Story by Tom Fullerton
ACU is famous for a campus teeming with family legacy. For Tom Fullerton, Lucy Hamilton Fullerton, their four children and ten granddaughters, lineage takes the form of a stuffed plush toy.
In 1953, Tom Fullerton returned to what was Abilene Christian College at the time, from his short time in the military. Lucy Hamilton was in her junior year at ACC. They met that semester and were married within a year. In 1957, during their senior year, Tom graduated and Lucy had their first child, Cliff.
52 years later in 2009, Lucy finished her last three courses and also became an ACU graduate at the age of 75. This was after the ACU graduations of their four children: Cliff (’79), Shawna (’81), Doug (’84) and Brad (’86), and their four granddaughters: Jenny Fullerton (’05), Haley Wolf (’07), Melanie Fullerton (’07), Cara Fullerton (’10) had graduated from ACU. Granddaughters Karissa Wolf (‘11) and Becca Fullerton (‘12) graduated soon after. Currently at ACU, they have another two granddaughters, Alaina Wolf, a junior communication science and disorders major from Coppell and Anna Fullerton, a junior psychology major from Garland.
The Fullerton family added three more to their purple ranks when two of their children and one of their granddaughters married ACU grads: Cliff to Beth Garrett (’79), Jenny to Chris Thompson (’05) and Brad to Holly Hill (’86), who gave Tom and Lucy two great-grandchildren and probable future purple Wildcats.
In the fall of 2001, the first Fullerton granddaughter, Jenny, was leaving for her freshman year at ACU. While shopping in a toy store, Tom spotted a solid, purple stuffed animal called The Purple People Eater. The plush toys were on sale and the store had only eight left. Tom picked one up, squeezed its paw and it sang the famous tune back. He immediately bought all eight and presented the first one to Jenny as she was leaving for Abilene.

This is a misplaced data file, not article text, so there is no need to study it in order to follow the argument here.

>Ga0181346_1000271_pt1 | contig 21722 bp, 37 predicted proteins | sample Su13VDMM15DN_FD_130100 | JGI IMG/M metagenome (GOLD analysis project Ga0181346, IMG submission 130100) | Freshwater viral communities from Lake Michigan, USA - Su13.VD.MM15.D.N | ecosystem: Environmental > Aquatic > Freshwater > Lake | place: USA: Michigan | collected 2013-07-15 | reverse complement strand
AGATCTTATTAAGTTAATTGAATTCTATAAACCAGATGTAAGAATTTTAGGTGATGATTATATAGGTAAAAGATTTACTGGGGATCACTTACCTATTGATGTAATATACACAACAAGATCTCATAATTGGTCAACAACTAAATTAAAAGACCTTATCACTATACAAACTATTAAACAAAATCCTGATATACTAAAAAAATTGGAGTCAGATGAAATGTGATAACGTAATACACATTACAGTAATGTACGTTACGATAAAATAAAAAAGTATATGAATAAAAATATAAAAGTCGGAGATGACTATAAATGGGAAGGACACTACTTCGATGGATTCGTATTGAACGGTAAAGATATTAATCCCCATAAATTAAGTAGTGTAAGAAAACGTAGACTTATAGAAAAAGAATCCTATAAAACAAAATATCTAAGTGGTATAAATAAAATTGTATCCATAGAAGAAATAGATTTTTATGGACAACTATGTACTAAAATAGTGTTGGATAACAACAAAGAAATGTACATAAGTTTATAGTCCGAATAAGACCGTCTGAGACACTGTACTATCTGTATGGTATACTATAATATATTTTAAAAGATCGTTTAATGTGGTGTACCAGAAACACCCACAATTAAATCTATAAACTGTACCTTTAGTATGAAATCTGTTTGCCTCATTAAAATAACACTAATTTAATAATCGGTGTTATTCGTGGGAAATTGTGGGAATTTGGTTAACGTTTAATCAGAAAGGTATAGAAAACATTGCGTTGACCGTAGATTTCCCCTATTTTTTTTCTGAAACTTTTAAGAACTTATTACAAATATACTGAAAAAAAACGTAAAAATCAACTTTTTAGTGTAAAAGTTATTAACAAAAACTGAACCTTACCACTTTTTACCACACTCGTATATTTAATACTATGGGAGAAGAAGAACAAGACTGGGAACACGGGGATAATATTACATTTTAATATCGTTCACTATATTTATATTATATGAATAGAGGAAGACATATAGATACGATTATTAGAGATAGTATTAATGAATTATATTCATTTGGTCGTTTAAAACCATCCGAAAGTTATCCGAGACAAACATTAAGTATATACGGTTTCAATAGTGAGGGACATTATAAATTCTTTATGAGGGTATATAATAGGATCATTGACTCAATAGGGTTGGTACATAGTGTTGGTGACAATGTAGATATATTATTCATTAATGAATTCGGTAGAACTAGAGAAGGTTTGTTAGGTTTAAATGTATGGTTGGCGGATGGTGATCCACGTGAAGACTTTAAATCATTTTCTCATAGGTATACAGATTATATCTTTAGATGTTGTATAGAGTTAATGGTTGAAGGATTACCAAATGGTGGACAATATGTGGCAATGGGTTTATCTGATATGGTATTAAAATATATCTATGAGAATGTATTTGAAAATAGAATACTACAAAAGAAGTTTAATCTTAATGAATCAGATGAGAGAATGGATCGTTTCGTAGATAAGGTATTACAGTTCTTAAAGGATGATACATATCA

In the following years, five other Fullerton granddaughters left for ACU and were ceremoniously presented with their Purple People Eaters.
During the fall of 2010, Anna and Alaina, granddaughters number seven and eight, graduated from high school, bound for ACU. Tom went up to the attic to retrieve the old box that contained the last two Purple People Eaters. Unfortunately, one of them would not sing the song. He immediately searched the web to find the manufacturer, Gemmy Industries, then called the company to ask where he could get it repaired. They explained that the item was made in China and had been discontinued several years ago and no longer were parts or repair services available. Gemmy Industries had their home office in Coppell, Texas, prompting Tom to visit the next day, bringing with him the two Purple People.
After telling the receptionist his story, several other employees heard the music that played from the one working toy and became involved, going between offices, trying to find a solution for the one Purple People Eater that could not carry a tune. No solution could be found, so Tom returned home dejected.